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    Occupy Wall Street: What Just Happened? eBook on Amazon

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    Reflections on Occupy Wall Street, with photos, fun, and good wishes for the future. eBook, Occupy Wall Street: What Just Happened? (Only $.99 !) In the eBook, the Occupy movement is explored through original reporting, photographs, cartoons, poetry, essays, and reviews.The collection of essays and blog posts records the unfolding of Occupy into the culture from September 2011 to the present.  Authors Kimberly Wilder and Ian Wilder were early supporters of Occupy, using their internet platforms to communicate the changes being created by the American Autumn.

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Ballot Access Summary

Ballot Access News has some of the best information on ballot access. And, its editor/publisher Richard Winger is often very helpful with questions. The answers to all your ballot access questions can probably be found there.

That said, in a different place, I just stumbled across a very enlightening chart about ballot access for the presidential. You should definitely look up where your state is at. If it is not easy, then, try to fix it! (Probably for 2012!)

Also, take pity on your favorite major party insurgent, independent and/or third party candidates trying to organize in those states. Help, support, give money!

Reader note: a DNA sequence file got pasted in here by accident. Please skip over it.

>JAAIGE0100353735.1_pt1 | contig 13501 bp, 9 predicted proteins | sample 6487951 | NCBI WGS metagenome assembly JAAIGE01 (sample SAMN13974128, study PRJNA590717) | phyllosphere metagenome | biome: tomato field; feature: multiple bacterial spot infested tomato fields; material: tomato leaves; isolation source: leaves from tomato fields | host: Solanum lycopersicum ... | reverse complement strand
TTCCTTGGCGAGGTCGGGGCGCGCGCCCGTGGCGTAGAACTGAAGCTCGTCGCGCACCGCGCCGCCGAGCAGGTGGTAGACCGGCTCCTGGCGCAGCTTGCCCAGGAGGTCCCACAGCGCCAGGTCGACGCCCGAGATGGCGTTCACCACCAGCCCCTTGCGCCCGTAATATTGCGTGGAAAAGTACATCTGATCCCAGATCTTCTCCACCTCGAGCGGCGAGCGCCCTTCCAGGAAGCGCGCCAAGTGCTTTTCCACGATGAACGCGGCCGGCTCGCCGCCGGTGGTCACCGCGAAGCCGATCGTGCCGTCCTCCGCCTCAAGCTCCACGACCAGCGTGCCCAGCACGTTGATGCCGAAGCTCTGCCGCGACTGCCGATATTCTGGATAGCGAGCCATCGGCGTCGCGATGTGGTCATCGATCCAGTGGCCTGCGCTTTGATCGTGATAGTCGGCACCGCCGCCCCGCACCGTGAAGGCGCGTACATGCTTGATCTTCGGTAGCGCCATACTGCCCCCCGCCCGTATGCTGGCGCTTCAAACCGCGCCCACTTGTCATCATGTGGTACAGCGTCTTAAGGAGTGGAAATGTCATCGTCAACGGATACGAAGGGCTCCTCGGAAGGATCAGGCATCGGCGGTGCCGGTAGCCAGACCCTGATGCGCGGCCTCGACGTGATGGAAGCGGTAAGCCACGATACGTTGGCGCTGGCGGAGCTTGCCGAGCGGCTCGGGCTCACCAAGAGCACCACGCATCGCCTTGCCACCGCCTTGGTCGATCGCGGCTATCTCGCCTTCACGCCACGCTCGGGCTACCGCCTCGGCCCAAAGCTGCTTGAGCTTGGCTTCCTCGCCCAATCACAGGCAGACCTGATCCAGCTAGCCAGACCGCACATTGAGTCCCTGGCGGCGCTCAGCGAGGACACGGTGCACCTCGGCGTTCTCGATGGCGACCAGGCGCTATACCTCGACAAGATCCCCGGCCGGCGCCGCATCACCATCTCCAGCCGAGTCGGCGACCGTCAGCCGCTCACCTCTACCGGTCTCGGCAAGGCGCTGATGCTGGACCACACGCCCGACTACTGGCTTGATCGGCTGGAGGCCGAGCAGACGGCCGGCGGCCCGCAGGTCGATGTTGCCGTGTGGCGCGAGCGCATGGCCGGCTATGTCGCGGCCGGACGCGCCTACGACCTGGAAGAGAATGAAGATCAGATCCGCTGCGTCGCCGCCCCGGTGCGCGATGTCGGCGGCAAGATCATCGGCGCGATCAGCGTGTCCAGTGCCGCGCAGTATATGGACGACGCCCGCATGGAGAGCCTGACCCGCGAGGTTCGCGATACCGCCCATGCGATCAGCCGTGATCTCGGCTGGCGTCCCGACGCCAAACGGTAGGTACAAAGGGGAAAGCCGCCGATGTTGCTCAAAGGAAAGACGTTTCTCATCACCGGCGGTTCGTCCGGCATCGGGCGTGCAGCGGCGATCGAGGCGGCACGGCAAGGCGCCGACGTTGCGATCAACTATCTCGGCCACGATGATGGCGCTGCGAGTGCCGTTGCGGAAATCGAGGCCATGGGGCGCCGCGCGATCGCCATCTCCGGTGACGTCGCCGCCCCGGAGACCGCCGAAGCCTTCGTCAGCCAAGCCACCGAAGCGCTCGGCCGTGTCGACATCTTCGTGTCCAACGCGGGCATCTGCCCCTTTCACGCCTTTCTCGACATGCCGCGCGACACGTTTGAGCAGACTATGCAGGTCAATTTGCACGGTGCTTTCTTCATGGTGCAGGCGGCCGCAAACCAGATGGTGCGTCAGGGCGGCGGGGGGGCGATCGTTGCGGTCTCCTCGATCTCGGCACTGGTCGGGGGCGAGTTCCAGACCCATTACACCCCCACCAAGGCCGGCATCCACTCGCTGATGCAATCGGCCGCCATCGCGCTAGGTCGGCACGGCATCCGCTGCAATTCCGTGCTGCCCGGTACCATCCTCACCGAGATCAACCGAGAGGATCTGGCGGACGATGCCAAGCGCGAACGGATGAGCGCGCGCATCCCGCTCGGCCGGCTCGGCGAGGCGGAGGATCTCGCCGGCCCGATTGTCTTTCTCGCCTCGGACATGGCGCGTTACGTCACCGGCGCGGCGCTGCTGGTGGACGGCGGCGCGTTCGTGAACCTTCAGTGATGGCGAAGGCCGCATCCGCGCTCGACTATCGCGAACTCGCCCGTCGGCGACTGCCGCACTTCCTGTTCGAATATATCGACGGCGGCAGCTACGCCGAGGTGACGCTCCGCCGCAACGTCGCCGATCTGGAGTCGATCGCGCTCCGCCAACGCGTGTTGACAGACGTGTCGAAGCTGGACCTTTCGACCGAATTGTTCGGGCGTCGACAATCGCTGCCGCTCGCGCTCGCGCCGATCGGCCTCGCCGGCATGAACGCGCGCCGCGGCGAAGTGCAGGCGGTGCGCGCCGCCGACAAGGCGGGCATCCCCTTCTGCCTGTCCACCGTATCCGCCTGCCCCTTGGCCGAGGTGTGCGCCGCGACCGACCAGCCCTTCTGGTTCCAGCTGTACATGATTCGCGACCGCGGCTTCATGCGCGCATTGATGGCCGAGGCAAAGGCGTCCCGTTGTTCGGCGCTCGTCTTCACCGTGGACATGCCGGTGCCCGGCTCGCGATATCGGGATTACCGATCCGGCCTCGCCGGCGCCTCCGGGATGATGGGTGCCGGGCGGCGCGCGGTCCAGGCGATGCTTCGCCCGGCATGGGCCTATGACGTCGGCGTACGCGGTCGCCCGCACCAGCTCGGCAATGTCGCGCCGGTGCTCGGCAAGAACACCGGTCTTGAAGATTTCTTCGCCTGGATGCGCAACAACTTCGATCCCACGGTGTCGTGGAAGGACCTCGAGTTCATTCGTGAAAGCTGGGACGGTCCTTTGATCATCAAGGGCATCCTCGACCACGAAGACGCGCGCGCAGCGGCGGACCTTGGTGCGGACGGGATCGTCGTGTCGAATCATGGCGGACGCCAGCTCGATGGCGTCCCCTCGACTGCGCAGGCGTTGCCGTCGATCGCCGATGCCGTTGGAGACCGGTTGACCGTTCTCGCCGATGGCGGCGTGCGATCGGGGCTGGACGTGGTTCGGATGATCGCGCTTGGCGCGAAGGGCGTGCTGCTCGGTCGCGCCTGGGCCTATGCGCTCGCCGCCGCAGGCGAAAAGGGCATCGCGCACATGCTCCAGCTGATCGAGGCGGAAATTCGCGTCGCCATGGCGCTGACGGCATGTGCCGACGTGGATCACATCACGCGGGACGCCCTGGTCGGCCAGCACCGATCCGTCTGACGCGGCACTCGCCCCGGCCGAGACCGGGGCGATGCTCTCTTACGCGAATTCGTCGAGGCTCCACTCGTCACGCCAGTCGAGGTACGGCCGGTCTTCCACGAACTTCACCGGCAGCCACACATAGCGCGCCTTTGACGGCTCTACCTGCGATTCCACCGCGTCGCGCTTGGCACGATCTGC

Found this chart on the web-site of the Socialist Party USA candidate for President: Brian Moore. http://www.votebrianmoore.com Thanks for the great work and sharing!

Summary of Ballot Access Requirements for Presidential Race 2008:

Easiest States to Access Ballot Status:

New Jersey—800
Mississippi—1,000
Louisiana—-$500 fee & 12 party electors
Utah—1,000
South Carolina—10,000 /or minor party
Vermont—1,000 /or-minor party
Arkansas—1,000 (Gov. M. Huckabee)
Iowa—1,500
Florida—paper work, SP electors
Rhode Island—1,000
Tennessee—25 electors (Ex-Sen. F. Thompson)
Wisconsin—2,000
Washington—1,000 (convention with 1,000 attendees)
Ohio—5,000–attorney challenge (Cong. D. Kucinich)
California—Peace & Freedom Party
Minnesota—2,000
Colorado—$500 fee (Cong. T. Tancredo)

More Difficult States to Access:

Alaska—3,128 (Ex-Sen. M. Gravell)
Maine—4,000
Wash. DC—3,900
Hawaii—-4,291
Kansas—5,000
Kentucky—5,000
Conn.—7,500 (Ex-Sen. C. Dodd)
Delaware—290 party / 5,800 cand. (Sen. J. Biden)
Idaho—5,984
Montana—5,000
Nebraska—2,500
Nevada–5,746
No. Dakota–4,000
So. Dakota—3,356
Virginia —10,000
Wyoming—3,868
New York—15,000 (Sen. H. Clinton & May. R. Giuliani)

Extremely Difficult States to Access:

Michigan—38,084
Texas—74,101 (Cong. R. Paul)
Georgia—42,489
Oregon—18,356
Pennsylvania—27,000 estimated
Illinois—25,000 (Sens B. Obama & H. Clinton)
Indiana—32,742
Maryland—32,500 estimated
Massachusetts—10,000 (Gov. M. Romney)
New Mexico—16,764 (Gov. B. Richardson)
Oklahoma—43,913
West Virginia—15,118
Arizona—21,500 estimated (Sen. John McCain)
Missouri—10,000
North Carolina—69,734

One Response

  1. […] This post gives and idea of what it takes for a presidential candidate to get on each state ballot: Ballot Access Summary […]

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